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The relationship anywhere between ITCZ Venue and you can Cross-Equatorial Atmospheric Heat Transport: Throughout the Seasonal Duration to your Past Glacial Maximum

The relationship anywhere between ITCZ Venue and you can Cross-Equatorial Atmospheric Heat Transport: Throughout the Seasonal Duration to your Past Glacial Maximum

The authors quantify the relationship between the location of the intertropical convergence zone (ITCZ) and the atmospheric heat transport across the equator (AHTEQ) in climate models and in observations. The observed zonal mean ITCZ location varies from 5.3°S in the boreal winter to 7.dos°N in the boreal summer with an annual mean position of 1.65°N while the AHTEQ varies from 2.1 PW northward in the boreal winter to 2.3 PW southward in the boreal summer with an annual mean of 0.1 PW southward. Seasonal variations in the ITCZ location and AHTEQ are highly anticorrelated in the observations and in a suite of state-of-the-art coupled climate models with regression coefficients of ?2.7° and ?2.4° PW ?1 respectively. It is also found that seasonal variations in ITCZ location and AHTEQ are well correlated in a suite of slab ocean aquaplanet simulations with varying ocean mixed layer depths. However, the regression coefficient between ITCZ location and AHTEQ decreases with decreasing mixed layer depth as a consequence of the asymmetry that develops between the winter and summer Hadley cells as the ITCZ moves farther off the equator.

The authors go on to analyze the annual mean change in ITCZ location and AHTEQ in an ensemble of climate perturbation experiments including the response to CO2 doubling, simulations of the Last Glacial Maximum, and simulations of the mid-Holocene. The shift in the annual average ITCZ location is also strongly anticorrelated with the change in annual mean AHTEQ with a regression coefficient of ?3.2° PW ?1 , similar to that found over the seasonal cycle.

Abstract

The authors quantify the relationship between the location of the intertropical convergence zone (ITCZ) and the atmospheric heat transport across the equator (AHTEQ) in climate models and in observations. The observed zonal mean ITCZ location varies from 5 .3°S in the boreal winter to 7.2°N in the boreal summer with an annual mean position of 1.65°N while the AHTEQ varies from 2.1 PW northward in the boreal winter to 2.3 PW southward in the boreal summer with an annual mean of 0.1 PW southward. Seasonal variations in the ITCZ location and AHTEQ are highly anticorrelated in the observations and in a suite of state-of-the-art coupled climate models with regression coefficients of ?2.7° and ?2.4° PW ?1 respectively. It is also found that seasonal variations in ITCZ location and AHTEQ are well correlated in a suite of slab ocean aquaplanet simulations with varying ocean mixed layer depths. However, the regression coefficient between ITCZ location and AHTEQ decreases with decreasing mixed layer depth as a consequence of the asymmetry that develops between the winter and summer Hadley cells as the ITCZ moves farther off the equator.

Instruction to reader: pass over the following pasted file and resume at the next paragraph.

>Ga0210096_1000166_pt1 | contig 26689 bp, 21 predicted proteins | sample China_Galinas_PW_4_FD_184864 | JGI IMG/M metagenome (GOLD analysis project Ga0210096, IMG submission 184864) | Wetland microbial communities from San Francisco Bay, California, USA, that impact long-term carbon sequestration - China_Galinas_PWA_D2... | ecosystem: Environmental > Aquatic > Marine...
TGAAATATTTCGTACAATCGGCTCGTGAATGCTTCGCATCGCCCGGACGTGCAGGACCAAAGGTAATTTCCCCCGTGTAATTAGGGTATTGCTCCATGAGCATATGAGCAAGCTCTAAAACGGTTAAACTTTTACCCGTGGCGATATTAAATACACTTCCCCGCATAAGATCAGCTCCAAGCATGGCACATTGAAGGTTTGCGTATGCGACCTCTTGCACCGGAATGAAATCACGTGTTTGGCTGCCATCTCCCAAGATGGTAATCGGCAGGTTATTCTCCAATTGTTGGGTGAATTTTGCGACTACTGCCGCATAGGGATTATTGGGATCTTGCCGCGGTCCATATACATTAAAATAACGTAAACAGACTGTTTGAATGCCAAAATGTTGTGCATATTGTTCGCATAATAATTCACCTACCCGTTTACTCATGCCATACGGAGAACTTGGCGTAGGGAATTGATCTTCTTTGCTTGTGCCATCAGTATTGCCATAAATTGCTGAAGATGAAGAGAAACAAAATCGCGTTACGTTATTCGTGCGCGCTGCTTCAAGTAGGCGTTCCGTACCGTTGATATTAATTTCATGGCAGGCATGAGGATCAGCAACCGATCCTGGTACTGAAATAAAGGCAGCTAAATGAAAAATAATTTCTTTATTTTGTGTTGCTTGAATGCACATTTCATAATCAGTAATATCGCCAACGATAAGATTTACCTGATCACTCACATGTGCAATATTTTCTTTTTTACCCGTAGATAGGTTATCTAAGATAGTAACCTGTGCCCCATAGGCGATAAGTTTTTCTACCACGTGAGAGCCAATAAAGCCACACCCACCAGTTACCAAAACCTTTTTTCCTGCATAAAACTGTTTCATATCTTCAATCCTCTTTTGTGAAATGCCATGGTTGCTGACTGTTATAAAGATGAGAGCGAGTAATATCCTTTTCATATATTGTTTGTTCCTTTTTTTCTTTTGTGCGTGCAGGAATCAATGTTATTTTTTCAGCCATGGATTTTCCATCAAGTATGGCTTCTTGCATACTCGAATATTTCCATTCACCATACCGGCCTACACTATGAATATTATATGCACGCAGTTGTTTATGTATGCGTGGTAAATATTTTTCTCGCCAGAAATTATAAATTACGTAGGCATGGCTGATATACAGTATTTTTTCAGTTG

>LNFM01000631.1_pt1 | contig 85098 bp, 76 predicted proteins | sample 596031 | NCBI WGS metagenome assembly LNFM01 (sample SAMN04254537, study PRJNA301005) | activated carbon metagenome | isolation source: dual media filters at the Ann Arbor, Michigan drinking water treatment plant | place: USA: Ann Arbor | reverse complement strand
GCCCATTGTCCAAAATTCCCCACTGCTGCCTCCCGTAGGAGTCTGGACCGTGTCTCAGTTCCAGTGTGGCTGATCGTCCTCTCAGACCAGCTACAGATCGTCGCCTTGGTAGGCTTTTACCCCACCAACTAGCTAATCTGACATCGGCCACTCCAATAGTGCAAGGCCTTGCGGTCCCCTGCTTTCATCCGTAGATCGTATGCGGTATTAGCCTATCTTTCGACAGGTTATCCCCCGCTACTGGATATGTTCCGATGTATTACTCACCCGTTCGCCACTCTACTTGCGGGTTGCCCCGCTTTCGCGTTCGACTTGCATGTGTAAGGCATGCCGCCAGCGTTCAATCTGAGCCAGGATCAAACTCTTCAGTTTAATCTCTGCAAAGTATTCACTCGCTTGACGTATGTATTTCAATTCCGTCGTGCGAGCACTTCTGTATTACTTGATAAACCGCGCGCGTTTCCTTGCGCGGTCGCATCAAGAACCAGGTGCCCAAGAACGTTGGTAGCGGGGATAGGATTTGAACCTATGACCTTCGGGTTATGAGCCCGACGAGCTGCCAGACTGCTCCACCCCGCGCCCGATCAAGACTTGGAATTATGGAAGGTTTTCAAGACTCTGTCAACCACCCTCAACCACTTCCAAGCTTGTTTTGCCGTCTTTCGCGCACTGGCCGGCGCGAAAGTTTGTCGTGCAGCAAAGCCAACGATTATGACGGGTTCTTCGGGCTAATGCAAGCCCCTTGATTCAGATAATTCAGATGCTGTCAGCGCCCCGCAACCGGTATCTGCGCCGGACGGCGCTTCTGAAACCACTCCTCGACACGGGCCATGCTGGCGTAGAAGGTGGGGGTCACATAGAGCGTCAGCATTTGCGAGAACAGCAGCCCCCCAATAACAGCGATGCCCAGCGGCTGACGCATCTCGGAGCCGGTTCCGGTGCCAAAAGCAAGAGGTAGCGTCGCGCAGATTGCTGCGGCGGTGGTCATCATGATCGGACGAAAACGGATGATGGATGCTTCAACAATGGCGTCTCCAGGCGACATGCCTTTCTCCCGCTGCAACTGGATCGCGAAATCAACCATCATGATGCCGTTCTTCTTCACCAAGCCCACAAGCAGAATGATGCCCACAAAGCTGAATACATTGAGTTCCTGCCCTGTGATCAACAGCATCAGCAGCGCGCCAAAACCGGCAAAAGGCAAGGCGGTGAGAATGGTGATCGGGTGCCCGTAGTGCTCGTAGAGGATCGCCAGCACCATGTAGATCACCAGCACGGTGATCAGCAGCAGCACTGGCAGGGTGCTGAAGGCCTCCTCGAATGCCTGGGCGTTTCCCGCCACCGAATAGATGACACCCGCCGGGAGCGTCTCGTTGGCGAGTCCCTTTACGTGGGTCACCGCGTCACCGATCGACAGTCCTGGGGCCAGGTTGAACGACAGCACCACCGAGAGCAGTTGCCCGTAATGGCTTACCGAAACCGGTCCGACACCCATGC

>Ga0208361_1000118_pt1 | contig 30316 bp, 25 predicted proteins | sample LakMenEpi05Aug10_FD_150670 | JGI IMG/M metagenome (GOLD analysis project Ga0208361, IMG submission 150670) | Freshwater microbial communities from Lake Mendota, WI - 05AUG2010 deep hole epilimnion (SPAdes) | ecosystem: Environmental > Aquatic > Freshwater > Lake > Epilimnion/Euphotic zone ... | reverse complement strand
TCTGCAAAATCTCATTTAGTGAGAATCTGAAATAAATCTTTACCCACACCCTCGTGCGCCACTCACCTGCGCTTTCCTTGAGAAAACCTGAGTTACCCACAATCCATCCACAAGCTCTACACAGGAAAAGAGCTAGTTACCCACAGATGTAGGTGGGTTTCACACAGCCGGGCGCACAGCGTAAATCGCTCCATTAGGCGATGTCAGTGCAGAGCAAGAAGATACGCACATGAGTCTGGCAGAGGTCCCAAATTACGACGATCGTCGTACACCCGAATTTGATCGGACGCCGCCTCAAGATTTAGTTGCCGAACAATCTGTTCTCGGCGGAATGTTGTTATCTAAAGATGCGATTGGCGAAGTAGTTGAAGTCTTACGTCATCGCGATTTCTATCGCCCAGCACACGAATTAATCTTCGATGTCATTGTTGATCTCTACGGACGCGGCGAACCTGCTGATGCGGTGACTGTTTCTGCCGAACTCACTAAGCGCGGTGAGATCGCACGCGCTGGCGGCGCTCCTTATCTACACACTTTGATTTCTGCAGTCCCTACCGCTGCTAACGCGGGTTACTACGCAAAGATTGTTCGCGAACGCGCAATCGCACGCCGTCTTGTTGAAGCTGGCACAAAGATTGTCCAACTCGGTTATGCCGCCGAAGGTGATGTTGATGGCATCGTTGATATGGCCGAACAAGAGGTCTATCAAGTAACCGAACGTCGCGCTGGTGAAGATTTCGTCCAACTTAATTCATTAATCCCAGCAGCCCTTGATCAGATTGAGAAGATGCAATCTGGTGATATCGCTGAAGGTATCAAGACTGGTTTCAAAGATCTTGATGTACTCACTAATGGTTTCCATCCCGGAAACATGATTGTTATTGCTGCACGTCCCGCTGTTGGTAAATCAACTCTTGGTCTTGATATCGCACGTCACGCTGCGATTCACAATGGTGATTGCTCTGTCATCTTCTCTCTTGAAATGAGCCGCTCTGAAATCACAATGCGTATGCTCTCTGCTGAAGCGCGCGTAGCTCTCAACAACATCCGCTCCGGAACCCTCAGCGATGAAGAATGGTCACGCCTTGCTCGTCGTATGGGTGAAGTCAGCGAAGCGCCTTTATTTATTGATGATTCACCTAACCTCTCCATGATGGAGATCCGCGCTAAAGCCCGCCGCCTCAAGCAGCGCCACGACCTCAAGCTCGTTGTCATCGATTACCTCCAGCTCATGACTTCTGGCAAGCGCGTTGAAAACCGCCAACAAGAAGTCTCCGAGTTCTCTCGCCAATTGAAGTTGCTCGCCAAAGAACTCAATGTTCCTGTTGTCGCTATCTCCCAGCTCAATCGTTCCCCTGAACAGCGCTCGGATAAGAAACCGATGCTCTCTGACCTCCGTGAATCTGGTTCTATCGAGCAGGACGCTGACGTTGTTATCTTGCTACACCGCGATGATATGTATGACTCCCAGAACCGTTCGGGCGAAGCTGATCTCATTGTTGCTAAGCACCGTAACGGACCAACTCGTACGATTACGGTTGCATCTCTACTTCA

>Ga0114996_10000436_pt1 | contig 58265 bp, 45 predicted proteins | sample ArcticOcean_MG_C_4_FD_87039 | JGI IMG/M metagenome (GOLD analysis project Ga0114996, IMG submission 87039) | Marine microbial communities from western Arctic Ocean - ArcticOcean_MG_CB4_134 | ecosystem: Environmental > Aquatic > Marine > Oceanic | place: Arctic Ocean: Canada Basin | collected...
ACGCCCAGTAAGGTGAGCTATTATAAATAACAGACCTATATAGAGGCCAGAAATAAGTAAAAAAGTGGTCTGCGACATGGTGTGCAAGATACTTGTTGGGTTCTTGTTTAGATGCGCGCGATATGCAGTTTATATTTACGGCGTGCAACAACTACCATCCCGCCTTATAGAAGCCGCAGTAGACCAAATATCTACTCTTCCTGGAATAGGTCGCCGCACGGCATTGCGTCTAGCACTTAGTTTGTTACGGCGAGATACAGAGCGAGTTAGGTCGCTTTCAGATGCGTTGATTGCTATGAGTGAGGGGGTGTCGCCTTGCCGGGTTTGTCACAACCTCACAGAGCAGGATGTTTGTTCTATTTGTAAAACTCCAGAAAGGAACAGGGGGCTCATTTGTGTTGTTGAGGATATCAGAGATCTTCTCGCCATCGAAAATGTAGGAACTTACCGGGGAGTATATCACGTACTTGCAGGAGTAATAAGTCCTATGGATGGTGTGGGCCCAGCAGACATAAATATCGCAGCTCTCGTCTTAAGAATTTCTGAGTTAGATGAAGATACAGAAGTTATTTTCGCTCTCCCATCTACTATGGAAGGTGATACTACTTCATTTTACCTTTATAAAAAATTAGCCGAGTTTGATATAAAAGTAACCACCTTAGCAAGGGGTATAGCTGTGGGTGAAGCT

The authors go on to analyze the annual mean change in ITCZ location and AHTEQ in an ensemble of climate perturbation experiments including the response to CO2 doubling, simulations of the Last Glacial Maximum, and simulations of the mid-Holocene. The shift in the annual average ITCZ location is also strongly anticorrelated with the change in annual mean AHTEQ with a regression coefficient of ?3.2° PW ?1 , similar to that found over the seasonal cycle.

step one. Inclusion

The atmospheric meridional overturning circulation in the tropics (the Hadley cell; Hadley 1735) controls the spatial distribution of both the tropical precipitation and the meridional heat transport in the atmosphere (AHT); the tropical precipitation maximum-the intertropical convergence zone (ITCZ)-is collocated with the ascending branch of the Hadley cell. The associated meridional AHT is in the direction of motion in the upper branch of the Hadley cell (Held 2001) and therefore is away from the location of ascending motion (see Fig. 1 for a schematic). Provided that the strength of the mass overturning circulation in the Hadley cell increases with meridional distance from the location of ascent, the magnitude of the atmospheric heat transport across the equator (AHTEQ) is proportional to the location of the ITCZ relative to the equator, with a northern location corresponding to southward atmospheric heat transport across the equator (see Fig. 1). As a consequence, meridional shifts in the ITCZ location are expected to be accompanied by changes in AHTEQ across a myriad of time scales and climate states such as 1) the seasonal cycle, 2) paleoclimate states, 3) idealized climate simulations (Kang et al. 2008), and 4) changes due to increasing greenhouse gas concentrations (Frierson and Hwang 2012). The value of AHTEQ, in turn, is a consequence of the hemispheric difference in energy input to the atmosphere and is influenced by radiation, clouds, aerosols, ocean heat transport, and surface processes at all latitudes (Yoshimori and Broccoli 2008). As a result, forcing and feedbacks in the extratropics can remotely influence the location of the ITCZ (Chiang and Bitz 2005) by way of the mutual connection among the Hadley circulation, AHTEQ, and the ITCZ location.

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